Law giving judges access to juvenile records takes effect

ALBUQUERQUE, N.M. (AP) – A handful of New Mexico laws are set to take effect Wednesday, including one allowing judges to review some crime suspects’ juvenile court histories when making sentencing and bail decisions.

Jaydon’s Law, named for an Albuquerque teen who was shot and killed last year, was one of the more high-profile, tough-on-crime measure to win approval in the Legislature this year after House Republicans introduced a slate of enhanced sentencing measures.

Judges can access youth records of defendants younger than 30 under the law. The measure will not apply to crimes committed by a defendant before age 14.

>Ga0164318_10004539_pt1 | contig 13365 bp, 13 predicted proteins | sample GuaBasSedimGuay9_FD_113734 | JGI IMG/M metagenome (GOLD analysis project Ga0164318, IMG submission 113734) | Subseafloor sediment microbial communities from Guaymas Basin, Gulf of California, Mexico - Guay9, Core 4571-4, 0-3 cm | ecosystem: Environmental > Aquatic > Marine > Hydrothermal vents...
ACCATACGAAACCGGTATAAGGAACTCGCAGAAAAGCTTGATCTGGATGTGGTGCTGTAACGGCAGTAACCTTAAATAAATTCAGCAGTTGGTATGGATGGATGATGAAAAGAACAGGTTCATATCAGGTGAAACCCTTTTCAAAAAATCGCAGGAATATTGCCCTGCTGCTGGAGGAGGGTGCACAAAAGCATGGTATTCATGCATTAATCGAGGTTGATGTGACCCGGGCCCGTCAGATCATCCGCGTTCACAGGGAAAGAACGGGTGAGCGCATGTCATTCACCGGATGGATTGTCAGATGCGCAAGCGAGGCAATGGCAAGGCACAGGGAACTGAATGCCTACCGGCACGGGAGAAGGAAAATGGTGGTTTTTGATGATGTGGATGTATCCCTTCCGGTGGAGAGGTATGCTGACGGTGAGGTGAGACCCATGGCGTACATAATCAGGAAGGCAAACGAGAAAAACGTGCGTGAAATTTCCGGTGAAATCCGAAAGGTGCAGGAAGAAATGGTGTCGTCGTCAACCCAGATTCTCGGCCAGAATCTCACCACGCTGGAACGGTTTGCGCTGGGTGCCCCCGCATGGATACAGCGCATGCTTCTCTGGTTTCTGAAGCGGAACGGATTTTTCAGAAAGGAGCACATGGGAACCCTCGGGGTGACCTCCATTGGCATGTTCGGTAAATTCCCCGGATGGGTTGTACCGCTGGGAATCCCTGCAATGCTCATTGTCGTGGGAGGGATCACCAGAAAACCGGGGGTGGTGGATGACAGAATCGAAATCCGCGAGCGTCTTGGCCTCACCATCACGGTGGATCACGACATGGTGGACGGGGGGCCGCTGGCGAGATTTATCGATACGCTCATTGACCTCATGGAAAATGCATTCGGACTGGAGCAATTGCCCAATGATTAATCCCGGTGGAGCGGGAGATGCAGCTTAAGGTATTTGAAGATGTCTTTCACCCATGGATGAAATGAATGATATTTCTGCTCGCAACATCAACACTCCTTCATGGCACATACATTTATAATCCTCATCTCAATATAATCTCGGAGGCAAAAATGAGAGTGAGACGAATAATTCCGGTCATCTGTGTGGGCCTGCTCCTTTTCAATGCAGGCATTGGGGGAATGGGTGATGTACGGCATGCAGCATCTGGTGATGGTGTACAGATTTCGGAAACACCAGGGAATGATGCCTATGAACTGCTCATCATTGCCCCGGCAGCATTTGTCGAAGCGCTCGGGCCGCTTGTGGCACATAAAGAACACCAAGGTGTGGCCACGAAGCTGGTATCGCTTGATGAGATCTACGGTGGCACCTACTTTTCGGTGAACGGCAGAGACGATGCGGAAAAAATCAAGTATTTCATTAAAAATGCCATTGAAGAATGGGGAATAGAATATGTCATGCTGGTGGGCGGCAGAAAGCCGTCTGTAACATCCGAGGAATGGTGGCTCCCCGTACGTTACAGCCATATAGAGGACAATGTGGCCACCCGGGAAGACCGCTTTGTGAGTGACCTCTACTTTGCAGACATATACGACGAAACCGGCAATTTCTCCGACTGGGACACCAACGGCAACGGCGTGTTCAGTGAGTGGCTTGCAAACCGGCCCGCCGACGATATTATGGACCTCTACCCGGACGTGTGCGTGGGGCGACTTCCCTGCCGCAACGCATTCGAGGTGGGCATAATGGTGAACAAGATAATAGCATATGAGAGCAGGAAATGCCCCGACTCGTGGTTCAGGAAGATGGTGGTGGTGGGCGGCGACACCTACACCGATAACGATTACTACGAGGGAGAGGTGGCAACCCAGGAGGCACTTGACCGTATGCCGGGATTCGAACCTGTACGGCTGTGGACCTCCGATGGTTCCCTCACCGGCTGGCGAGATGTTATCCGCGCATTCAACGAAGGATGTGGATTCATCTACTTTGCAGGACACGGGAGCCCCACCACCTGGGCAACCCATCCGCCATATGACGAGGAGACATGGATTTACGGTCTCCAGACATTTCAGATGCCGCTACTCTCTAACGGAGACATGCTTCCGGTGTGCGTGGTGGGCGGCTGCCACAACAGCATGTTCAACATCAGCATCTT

A law to create a more comprehensive criminal database for courts and law enforcement to access also is among laws set to go into effect Wednesday. provides commenting to allow for constructive discussion on the stories we cover. In order to comment here, you acknowledge you have read and agreed to our Terms of Service. Users who violate these terms, including use of vulgar language or racial slurs, will be banned. Please be respectful of the opinions of others. If you see an inappropriate comment, please flag it for our moderators to review.

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